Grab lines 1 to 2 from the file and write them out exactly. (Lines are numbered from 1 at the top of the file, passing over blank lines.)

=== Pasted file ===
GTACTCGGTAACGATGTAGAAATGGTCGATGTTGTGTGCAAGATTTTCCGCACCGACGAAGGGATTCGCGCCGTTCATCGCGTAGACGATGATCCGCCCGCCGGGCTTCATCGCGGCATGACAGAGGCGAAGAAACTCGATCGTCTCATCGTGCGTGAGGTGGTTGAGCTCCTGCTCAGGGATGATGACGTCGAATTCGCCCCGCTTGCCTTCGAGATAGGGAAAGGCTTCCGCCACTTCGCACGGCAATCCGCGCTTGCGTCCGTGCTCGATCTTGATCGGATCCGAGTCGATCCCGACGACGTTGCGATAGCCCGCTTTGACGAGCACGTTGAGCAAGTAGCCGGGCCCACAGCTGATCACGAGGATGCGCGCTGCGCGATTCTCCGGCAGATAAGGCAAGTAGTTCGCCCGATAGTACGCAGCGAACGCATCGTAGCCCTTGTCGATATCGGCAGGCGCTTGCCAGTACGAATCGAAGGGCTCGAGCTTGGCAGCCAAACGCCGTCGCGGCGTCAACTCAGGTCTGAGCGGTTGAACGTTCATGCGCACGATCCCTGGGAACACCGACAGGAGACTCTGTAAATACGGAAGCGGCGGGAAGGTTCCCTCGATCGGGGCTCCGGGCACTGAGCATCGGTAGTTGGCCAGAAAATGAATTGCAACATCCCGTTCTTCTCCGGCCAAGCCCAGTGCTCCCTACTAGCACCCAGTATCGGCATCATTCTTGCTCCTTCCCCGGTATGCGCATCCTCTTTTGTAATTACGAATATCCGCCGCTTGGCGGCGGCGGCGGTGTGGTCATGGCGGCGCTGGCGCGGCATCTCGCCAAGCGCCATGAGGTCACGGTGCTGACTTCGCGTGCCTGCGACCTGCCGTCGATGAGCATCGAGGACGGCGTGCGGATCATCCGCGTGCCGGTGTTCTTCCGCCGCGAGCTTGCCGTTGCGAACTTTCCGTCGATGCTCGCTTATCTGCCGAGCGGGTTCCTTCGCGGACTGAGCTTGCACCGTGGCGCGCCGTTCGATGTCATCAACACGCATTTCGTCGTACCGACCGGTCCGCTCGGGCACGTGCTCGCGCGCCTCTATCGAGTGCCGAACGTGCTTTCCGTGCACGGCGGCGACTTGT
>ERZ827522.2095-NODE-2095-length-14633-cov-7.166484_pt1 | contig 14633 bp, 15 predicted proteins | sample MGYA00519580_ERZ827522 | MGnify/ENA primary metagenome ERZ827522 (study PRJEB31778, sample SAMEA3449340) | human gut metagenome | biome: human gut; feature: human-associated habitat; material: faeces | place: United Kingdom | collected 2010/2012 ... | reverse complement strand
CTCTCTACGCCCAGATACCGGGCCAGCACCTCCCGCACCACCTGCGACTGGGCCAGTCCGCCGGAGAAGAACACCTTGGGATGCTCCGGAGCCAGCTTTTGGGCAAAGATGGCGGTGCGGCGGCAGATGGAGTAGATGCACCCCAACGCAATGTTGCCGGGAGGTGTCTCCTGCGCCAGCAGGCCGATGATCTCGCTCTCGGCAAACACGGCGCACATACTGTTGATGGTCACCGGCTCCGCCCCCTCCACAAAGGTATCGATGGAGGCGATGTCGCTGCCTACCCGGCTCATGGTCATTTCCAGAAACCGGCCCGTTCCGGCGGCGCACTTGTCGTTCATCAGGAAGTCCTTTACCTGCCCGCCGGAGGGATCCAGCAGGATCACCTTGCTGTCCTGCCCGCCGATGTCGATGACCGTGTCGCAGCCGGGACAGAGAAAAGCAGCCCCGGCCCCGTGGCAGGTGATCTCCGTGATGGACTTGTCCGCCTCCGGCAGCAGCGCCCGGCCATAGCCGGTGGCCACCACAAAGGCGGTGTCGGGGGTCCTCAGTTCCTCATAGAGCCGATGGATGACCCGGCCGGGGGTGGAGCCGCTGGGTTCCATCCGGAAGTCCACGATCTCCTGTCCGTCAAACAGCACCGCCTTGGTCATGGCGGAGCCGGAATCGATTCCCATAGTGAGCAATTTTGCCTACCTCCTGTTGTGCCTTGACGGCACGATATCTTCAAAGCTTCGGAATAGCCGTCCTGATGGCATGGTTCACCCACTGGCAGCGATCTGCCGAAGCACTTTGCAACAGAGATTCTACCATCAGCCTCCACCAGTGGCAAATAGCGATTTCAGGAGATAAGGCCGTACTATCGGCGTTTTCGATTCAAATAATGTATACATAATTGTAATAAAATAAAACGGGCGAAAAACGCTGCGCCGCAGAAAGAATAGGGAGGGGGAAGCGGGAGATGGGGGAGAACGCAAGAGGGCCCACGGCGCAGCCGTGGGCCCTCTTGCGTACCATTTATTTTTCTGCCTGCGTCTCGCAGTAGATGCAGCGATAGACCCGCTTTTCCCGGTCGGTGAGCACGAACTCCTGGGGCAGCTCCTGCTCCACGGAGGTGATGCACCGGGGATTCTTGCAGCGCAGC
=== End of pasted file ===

GTACTCGGTAACGATGTAGAAATGGTCGATGTTGTGTGCAAGATTTTCCGCACCGACGAAGGGATTCGCGCCGTTCATCGCGTAGACGATGATCCGCCCGCCGGGCTTCATCGCGGCATGACAGAGGCGAAGAAACTCGATCGTCTCATCGTGCGTGAGGTGGTTGAGCTCCTGCTCAGGGATGATGACGTCGAATTCGCCCCGCTTGCCTTCGAGATAGGGAAAGGCTTCCGCCACTTCGCACGGCAATCCGCGCTTGCGTCCGTGCTCGATCTTGATCGGATCCGAGTCGATCCCGACGACGTTGCGATAGCCCGCTTTGACGAGCACGTTGAGCAAGTAGCCGGGCCCACAGCTGATCACGAGGATGCGCGCTGCGCGATTCTCCGGCAGATAAGGCAAGTAGTTCGCCCGATAGTACGCAGCGAACGCATCGTAGCCCTTGTCGATATCGGCAGGCGCTTGCCAGTACGAATCGAAGGGCTCGAGCTTGGCAGCCAAACGCCGTCGCGGCGTCAACTCAGGTCTGAGCGGTTGAACGTTCATGCGCACGATCCCTGGGAACACCGACAGGAGACTCTGTAAATACGGAAGCGGCGGGAAGGTTCCCTCGATCGGGGCTCCGGGCACTGAGCATCGGTAGTTGGCCAGAAAATGAATTGCAACATCCCGTTCTTCTCCGGCCAAGCCCAGTGCTCCCTACTAGCACCCAGTATCGGCATCATTCTTGCTCCTTCCCCGGTATGCGCATCCTCTTTTGTAATTACGAATATCCGCCGCTTGGCGGCGGCGGCGGTGTGGTCATGGCGGCGCTGGCGCGGCATCTCGCCAAGCGCCATGAGGTCACGGTGCTGACTTCGCGTGCCTGCGACCTGCCGTCGATGAGCATCGAGGACGGCGTGCGGATCATCCGCGTGCCGGTGTTCTTCCGCCGCGAGCTTGCCGTTGCGAACTTTCCGTCGATGCTCGCTTATCTGCCGAGCGGGTTCCTTCGCGGACTGAGCTTGCACCGTGGCGCGCCGTTCGATGTCATCAACACGCATTTCGTCGTACCGACCGGTCCGCTCGGGCACGTGCTCGCGCGCCTCTATCGAGTGCCGAACGTGCTTTCCGTGCACGGCGGCGACTTGT
>ERZ827522.2095-NODE-2095-length-14633-cov-7.166484_pt1 | contig 14633 bp, 15 predicted proteins | sample MGYA00519580_ERZ827522 | MGnify/ENA primary metagenome ERZ827522 (study PRJEB31778, sample SAMEA3449340) | human gut metagenome | biome: human gut; feature: human-associated habitat; material: faeces | place: United Kingdom | collected 2010/2012 ... | reverse complement strand